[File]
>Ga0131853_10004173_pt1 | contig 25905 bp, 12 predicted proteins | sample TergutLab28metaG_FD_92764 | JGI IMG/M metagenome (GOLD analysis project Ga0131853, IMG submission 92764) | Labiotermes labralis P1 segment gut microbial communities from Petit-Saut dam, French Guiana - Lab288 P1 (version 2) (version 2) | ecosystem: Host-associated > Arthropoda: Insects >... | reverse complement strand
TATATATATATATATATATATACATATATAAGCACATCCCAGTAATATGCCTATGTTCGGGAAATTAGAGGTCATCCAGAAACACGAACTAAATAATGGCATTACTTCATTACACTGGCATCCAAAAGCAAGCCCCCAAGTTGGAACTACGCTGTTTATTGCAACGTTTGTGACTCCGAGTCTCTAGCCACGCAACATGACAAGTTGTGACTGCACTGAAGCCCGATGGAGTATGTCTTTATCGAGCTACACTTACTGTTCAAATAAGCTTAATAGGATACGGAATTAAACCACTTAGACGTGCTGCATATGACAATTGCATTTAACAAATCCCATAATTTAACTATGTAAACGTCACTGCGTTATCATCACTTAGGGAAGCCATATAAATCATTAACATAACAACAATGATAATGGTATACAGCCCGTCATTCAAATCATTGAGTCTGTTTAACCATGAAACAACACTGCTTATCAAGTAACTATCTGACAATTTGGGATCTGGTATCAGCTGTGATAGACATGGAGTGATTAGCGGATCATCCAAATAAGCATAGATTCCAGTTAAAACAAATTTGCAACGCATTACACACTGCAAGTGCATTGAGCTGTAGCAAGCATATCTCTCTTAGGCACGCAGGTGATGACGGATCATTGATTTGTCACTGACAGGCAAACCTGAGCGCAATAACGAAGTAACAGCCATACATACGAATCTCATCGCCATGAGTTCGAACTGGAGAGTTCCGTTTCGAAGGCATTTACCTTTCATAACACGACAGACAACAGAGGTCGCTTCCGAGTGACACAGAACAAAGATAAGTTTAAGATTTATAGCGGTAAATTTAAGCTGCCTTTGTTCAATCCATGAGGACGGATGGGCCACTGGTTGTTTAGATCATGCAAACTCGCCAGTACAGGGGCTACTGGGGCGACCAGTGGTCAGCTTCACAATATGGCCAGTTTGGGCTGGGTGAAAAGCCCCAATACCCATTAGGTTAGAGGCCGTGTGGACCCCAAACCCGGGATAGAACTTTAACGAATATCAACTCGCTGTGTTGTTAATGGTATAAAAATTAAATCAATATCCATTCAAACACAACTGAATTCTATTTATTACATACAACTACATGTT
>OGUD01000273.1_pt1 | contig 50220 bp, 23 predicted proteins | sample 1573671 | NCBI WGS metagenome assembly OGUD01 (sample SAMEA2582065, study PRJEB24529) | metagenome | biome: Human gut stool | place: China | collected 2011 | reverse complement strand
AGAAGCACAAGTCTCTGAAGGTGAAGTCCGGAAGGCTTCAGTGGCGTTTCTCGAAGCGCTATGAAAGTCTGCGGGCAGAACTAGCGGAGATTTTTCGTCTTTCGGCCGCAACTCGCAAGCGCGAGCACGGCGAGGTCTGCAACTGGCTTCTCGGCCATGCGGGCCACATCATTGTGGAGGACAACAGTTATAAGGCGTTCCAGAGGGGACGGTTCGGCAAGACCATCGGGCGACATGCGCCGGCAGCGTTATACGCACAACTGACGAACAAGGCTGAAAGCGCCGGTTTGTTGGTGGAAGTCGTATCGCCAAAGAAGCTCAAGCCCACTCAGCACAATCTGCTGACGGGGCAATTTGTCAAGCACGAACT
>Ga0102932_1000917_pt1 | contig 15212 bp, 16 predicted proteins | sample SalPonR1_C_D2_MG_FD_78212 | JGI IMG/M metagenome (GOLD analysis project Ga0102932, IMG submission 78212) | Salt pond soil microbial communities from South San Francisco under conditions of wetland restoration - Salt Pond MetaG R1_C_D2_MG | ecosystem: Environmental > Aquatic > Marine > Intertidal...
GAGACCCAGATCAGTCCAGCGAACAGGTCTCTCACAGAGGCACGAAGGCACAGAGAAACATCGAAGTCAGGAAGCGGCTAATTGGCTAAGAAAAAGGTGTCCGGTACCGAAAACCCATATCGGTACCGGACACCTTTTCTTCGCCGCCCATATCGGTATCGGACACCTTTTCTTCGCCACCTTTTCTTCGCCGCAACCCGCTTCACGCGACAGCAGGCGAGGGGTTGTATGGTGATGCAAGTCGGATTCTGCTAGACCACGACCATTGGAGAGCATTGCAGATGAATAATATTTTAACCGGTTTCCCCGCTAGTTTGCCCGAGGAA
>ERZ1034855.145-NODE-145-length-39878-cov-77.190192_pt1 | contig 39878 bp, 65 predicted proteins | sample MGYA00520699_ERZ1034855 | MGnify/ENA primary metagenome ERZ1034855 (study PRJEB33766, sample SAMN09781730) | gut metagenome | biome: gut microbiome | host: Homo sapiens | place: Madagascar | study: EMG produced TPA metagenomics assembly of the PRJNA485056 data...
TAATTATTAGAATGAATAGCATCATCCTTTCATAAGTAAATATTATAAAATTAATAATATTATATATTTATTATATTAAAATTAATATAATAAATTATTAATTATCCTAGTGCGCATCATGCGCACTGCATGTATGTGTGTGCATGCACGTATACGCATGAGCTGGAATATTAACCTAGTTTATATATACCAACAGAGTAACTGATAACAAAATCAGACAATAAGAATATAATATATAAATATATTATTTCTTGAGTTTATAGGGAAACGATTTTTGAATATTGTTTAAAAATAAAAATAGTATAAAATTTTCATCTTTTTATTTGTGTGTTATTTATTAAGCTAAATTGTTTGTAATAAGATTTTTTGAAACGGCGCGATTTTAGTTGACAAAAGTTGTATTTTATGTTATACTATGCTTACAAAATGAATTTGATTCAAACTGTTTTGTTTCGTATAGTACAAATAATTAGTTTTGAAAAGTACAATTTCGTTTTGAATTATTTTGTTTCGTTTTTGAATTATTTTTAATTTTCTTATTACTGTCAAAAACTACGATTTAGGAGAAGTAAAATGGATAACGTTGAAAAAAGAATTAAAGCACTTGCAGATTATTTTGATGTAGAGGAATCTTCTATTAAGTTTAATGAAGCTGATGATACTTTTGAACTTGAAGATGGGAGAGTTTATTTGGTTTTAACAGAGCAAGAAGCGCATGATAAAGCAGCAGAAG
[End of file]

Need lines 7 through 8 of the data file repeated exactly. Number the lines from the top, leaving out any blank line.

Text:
>ERZ1034855.145-NODE-145-length-39878-cov-77.190192_pt1 | contig 39878 bp, 65 predicted proteins | sample MGYA00520699_ERZ1034855 | MGnify/ENA primary metagenome ERZ1034855 (study PRJEB33766, sample SAMN09781730) | gut metagenome | biome: gut microbiome | host: Homo sapiens | place: Madagascar | study: EMG produced TPA metagenomics assembly of the PRJNA485056 data...
TAATTATTAGAATGAATAGCATCATCCTTTCATAAGTAAATATTATAAAATTAATAATATTATATATTTATTATATTAAAATTAATATAATAAATTATTAATTATCCTAGTGCGCATCATGCGCACTGCATGTATGTGTGTGCATGCACGTATACGCATGAGCTGGAATATTAACCTAGTTTATATATACCAACAGAGTAACTGATAACAAAATCAGACAATAAGAATATAATATATAAATATATTATTTCTTGAGTTTATAGGGAAACGATTTTTGAATATTGTTTAAAAATAAAAATAGTATAAAATTTTCATCTTTTTATTTGTGTGTTATTTATTAAGCTAAATTGTTTGTAATAAGATTTTTTGAAACGGCGCGATTTTAGTTGACAAAAGTTGTATTTTATGTTATACTATGCTTACAAAATGAATTTGATTCAAACTGTTTTGTTTCGTATAGTACAAATAATTAGTTTTGAAAAGTACAATTTCGTTTTGAATTATTTTGTTTCGTTTTTGAATTATTTTTAATTTTCTTATTACTGTCAAAAACTACGATTTAGGAGAAGTAAAATGGATAACGTTGAAAAAAGAATTAAAGCACTTGCAGATTATTTTGATGTAGAGGAATCTTCTATTAAGTTTAATGAAGCTGATGATACTTTTGAACTTGAAGATGGGAGAGTTTATTTGGTTTTAACAGAGCAAGAAGCGCATGATAAAGCAGCAGAAG